Rwanda faces significant challenges related to climate change, including increased displacement risks, severe flooding, and the amplified vulnerability of communities with low resilience. Addressing these issues requires comprehensive strategies and efforts to protect communities and build resilience in the face of a changing climate.

5.3 Examples of Progress

A range of innovative efforts involving various stakeholders have been adopted to combat the adverse effects of climate change. Rwanda is a signatory of the Kampala convention of the African Union (AU), adopted in 2009 and taking effect in 2012, which commits signatory states to protect and support people who have been displaced due to natural and human-induced disasters, including climate change.

A successful example of proactive initiatives addressing climate-induced challenges for vulnerable communities is the Kamara Integrated Development Model Village. Prior to its inception, households were living on slopes in High Risks Zones (HRZs) on the hilltops of Jali, Rebero and Kigali Mountains (see Figure 1). The model village, inaugurated in 2019, was established with the objective of resettling affected households and restoring degraded landscapes.[38]  Presently, it accommodates 240 households comprised of 1,338 people (see Figure 2). The model village includes greenhouses for cultivating fruits and vegetables, a clinic, a school offering free education to 280 students up to nine years of age, and an early childhood development (ECDC) facility where children are cared for while parents work (E. Nzabandira, personal communication, July 31, 2023). Built and financed by the Government of Rwanda, in collaboration with the Rwanda Defence Force (RDF) Reserve Force, a total of 130 Integrated Development Program (IDP) model villages have been constructed across the country.[39]

Figure 1

Figure 2

Addressing climate change also requires significant climate financing to achieve climate action goals. A report by the Rockefeller Foundation and the Boston Consulting Group, ahead of the 27th United Nations Climate Change Conference (COP27) in Sharm El Sheikh, Egypt, revealed that only about 16% of global climate finance needs are being met, with an annual investment flow of approximately $3.8 trillion required globally through 2025.[40] Notably, Africa and Asia face the largest unmet needs.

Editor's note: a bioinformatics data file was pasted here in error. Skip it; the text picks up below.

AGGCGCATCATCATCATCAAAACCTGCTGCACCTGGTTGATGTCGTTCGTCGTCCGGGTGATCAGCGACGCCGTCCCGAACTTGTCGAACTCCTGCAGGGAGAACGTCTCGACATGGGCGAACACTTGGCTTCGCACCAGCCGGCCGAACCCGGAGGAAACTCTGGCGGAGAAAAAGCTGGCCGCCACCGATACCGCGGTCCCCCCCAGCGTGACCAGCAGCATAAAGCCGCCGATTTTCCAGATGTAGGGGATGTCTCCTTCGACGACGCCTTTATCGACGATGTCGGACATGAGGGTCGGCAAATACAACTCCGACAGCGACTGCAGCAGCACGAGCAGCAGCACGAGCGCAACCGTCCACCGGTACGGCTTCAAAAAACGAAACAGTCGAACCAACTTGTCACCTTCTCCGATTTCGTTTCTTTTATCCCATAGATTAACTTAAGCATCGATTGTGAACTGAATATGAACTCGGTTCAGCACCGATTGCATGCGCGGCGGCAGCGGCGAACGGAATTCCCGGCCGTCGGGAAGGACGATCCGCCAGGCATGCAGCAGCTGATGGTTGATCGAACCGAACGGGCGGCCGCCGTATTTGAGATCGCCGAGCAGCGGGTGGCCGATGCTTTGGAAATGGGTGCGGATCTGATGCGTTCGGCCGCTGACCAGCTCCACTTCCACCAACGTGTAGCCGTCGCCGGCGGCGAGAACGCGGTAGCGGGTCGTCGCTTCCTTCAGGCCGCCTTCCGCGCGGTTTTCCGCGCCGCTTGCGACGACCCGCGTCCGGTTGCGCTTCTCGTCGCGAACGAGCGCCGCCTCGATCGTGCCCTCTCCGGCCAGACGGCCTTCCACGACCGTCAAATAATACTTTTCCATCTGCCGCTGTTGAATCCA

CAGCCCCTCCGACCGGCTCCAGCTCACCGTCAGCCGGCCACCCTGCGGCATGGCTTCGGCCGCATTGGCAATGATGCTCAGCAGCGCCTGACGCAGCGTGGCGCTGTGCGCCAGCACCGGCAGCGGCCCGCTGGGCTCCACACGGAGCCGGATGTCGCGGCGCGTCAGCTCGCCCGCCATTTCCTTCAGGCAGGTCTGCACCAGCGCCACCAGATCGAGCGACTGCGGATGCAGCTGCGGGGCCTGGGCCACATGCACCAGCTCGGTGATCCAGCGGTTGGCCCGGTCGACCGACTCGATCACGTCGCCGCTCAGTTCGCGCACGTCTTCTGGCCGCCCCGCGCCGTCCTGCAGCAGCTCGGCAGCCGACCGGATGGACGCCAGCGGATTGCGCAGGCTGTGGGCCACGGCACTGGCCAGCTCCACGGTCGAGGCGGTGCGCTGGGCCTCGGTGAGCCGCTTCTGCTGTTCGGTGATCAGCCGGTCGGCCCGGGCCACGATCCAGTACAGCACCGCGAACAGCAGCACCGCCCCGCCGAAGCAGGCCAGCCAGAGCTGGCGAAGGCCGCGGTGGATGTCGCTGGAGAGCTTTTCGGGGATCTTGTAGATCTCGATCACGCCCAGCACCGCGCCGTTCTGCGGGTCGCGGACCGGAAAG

Climate financing in Rwanda is facilitated by key institutions such as the Development Bank of Rwanda (BRD) and the Rwanda Green Fund (FONERWA). The BRD plays a vital role as a development bank, supporting the private sector’s engagement in climate finance to drive the country’s goal of becoming a climate-resilient economy by 2050. As the initial market player, the BRD mitigates risks that have discouraged commercial banks and insurers, enabling them to contribute to Rwanda’s ambitious 2020 Nationally Determined Contributions (NDCs) of achieving a 38% emission reduction costing roughly USD 11 billion. With the public sector alone unable to raise the necessary funds, the private sector must be involved and incentivized. On the sidelines of COP27 in 2022, the BRD and FONERWA, with support from a range of development partners, launched Ireme Invest in response to this need. Ireme Invest is a green investment facility that will support Rwanda’s private sector to access green finance and work to increase the sector’s contribution to the country’s response to climate change by offering a range of financial instruments tailored to meet the needs of the private sector.[41]